Rides were the order of the days here. Perhaps this is the negative result of the kids loving Test Track and following it with Frozen Ever After as a way to begin our day in the park. They expected more of the same, but there was not much to go on from there. Adding Ratatouille will certainly help round out the park- you can only see so many films or experience simulators that use them. At least if you are elementary aged. No one would expect a park full of rides and shows that only appeal to children, but there must be a mix of attractions families can enjoy together. Aren't you glad that was Walt's perspective as he took his daughters to the local carousel on Saturday afternoons? 

If they must shove an Intellectual Property into this pavilion, the Imagineers could include a new take on an often overlooked dark ride: Pinocchio. A few smaller dark rides would round out the roster.

Attention Current and Future Imagineers: Aiming just for kids is a bad business plan in the long term. Adults pay for these vacations, so you want attractions that appeal to them, ones they can experience with their kids and not just watch from the sidelines. (See California Adventure's stunning Radiator Springs Racers.) 

Neither did the American Adventure make the cut. 

A stunning photograph from our own Len Yokoyama.

We walked by the centerpiece attraction of World Showcase, the impressive jewel known as The American Adventure. Yes, eventually we tried to see this Audio-Animatronics show, but our timing was off. My wife and I may have been the only ones disappointed. This may have been part of what made me have an epiphany: Whether we like it or not, EPCOT Center ceased to exist years ago. The park's glory years are gone, and so is its ambition, its very soul. Pushing Disney character experiences is now the company's direction for a profitable future.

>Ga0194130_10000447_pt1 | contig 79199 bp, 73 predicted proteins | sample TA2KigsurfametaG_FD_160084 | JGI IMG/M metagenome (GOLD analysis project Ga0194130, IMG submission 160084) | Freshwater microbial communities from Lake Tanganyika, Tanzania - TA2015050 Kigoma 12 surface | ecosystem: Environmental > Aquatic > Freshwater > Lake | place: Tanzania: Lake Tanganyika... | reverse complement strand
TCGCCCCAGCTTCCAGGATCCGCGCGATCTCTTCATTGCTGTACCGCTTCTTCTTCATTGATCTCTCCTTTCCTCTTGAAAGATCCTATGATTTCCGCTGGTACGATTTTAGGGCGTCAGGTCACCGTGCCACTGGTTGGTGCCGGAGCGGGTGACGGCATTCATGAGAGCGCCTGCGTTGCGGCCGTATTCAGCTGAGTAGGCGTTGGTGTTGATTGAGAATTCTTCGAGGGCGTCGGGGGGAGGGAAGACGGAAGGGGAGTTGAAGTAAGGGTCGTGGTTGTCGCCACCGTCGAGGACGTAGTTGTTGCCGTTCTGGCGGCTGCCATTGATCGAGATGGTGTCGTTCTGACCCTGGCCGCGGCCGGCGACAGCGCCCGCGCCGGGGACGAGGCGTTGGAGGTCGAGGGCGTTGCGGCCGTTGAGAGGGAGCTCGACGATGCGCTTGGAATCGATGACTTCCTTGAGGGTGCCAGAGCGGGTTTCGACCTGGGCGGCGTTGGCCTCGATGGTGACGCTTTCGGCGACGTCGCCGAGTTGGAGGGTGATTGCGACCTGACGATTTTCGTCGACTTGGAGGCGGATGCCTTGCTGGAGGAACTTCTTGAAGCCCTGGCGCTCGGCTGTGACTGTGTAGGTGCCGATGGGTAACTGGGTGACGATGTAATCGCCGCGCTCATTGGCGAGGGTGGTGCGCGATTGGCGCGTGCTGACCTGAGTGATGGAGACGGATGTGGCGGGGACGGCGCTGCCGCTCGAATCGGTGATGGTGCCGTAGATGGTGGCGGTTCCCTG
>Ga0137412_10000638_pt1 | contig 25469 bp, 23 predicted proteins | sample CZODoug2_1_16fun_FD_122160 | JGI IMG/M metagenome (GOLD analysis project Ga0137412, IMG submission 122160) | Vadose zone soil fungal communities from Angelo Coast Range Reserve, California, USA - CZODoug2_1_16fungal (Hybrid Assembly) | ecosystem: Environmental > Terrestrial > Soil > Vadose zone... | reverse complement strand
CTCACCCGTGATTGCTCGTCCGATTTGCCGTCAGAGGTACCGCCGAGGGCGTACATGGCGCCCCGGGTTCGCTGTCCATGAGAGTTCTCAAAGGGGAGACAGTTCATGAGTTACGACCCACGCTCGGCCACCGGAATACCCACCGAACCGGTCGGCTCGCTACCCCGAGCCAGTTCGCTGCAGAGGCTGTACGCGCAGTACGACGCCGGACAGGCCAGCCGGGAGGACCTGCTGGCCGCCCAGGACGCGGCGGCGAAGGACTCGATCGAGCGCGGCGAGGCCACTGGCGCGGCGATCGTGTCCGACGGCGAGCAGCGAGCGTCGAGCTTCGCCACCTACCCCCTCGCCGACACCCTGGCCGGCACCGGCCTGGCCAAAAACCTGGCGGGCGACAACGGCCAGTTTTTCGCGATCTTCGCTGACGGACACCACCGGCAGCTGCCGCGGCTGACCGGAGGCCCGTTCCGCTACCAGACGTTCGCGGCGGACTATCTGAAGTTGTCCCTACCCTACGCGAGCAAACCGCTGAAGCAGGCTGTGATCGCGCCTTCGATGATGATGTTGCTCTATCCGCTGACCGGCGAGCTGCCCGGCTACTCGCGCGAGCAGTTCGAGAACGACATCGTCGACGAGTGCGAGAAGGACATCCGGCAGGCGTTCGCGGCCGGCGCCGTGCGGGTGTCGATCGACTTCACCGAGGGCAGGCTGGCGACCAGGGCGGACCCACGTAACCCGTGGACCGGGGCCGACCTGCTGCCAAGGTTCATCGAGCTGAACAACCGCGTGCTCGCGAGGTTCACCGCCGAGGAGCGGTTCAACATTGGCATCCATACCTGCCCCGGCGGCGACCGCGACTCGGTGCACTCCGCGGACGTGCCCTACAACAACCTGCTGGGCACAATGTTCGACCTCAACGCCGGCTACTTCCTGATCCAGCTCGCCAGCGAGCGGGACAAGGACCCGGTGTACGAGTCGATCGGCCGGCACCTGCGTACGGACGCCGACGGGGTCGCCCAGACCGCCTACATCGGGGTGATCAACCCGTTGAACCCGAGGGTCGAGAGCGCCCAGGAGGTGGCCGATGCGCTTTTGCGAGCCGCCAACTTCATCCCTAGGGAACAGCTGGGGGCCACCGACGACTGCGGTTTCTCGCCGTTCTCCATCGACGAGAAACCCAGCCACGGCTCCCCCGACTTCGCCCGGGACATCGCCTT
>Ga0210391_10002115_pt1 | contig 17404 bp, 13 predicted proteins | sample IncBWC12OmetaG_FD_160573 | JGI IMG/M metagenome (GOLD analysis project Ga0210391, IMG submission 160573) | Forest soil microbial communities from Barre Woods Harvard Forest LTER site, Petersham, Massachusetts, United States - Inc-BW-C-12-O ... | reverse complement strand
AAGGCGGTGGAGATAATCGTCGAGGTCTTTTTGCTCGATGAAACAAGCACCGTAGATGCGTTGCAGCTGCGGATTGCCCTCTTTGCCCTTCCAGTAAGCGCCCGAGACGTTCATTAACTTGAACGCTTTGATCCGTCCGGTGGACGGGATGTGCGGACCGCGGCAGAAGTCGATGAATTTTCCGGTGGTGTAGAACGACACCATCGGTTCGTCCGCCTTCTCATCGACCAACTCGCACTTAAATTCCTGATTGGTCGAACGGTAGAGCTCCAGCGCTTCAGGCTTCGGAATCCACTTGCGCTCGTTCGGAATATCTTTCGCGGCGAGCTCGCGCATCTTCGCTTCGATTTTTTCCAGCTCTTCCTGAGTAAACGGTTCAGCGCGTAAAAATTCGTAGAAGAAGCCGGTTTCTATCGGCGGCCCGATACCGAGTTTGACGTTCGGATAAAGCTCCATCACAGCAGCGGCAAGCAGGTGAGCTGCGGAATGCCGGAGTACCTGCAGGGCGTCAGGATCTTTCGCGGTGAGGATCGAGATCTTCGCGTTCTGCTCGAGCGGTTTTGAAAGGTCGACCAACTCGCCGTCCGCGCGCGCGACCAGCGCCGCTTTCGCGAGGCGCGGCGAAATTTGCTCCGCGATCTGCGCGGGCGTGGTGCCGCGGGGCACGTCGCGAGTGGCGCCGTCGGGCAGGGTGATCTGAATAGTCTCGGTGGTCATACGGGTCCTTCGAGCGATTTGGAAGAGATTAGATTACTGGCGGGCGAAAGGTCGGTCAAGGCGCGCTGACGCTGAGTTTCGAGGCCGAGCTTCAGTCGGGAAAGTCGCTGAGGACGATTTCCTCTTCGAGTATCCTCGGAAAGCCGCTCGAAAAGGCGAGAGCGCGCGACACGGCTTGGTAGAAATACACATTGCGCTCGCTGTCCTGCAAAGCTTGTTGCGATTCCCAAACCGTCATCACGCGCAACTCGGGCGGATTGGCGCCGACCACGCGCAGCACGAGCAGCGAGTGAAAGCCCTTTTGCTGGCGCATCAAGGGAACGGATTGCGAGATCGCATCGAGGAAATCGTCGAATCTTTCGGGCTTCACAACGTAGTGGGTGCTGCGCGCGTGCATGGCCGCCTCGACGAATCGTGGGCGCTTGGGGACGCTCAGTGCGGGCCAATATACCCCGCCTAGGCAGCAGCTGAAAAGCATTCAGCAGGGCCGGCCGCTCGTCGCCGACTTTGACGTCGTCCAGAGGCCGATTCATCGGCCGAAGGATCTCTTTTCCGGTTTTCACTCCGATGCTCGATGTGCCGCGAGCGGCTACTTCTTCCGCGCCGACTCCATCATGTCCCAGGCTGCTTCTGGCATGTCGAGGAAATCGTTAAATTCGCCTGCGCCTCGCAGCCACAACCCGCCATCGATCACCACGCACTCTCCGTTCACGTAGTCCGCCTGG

Park purists like me are blaming the suits but they've always been responsible to turn a profit, and they have a larger park with untapped potential that is losing attendance year after year in recent decades. How they're going about making it profitable is what bothers me, but satisfying the guest should not be in opposition to financial profit. In fact, it's a wiser business decision to put guests first.

However, we as consumers of Disney theme parks must also shoulder some blame for this transition.  It is also our fault that Epcot is evolving. We've changed. How can we expect the Imagineers to display that sense of ambition and higher vision when we ourselves have wandered from it? Read below the original vision which was established for the park as inscribed on the dedication plaque:

To all who come to this place of Joy, Hope and Friendship - Welcome.
EPCOT is inspired by Walt Disney's creative vision. 
Here, human achievements are celebrated through imagination, 
wonders of enterprise and concepts 
of a future that promises new and exciting benefits for all.
May EPCOT Center entertain, inform and inspire and above all, 
may it instill a new sense of belief and pride 
in man's ability to shape a world
that offers hope to people everywhere.

We did not skip Japan. Nor did it disappoint.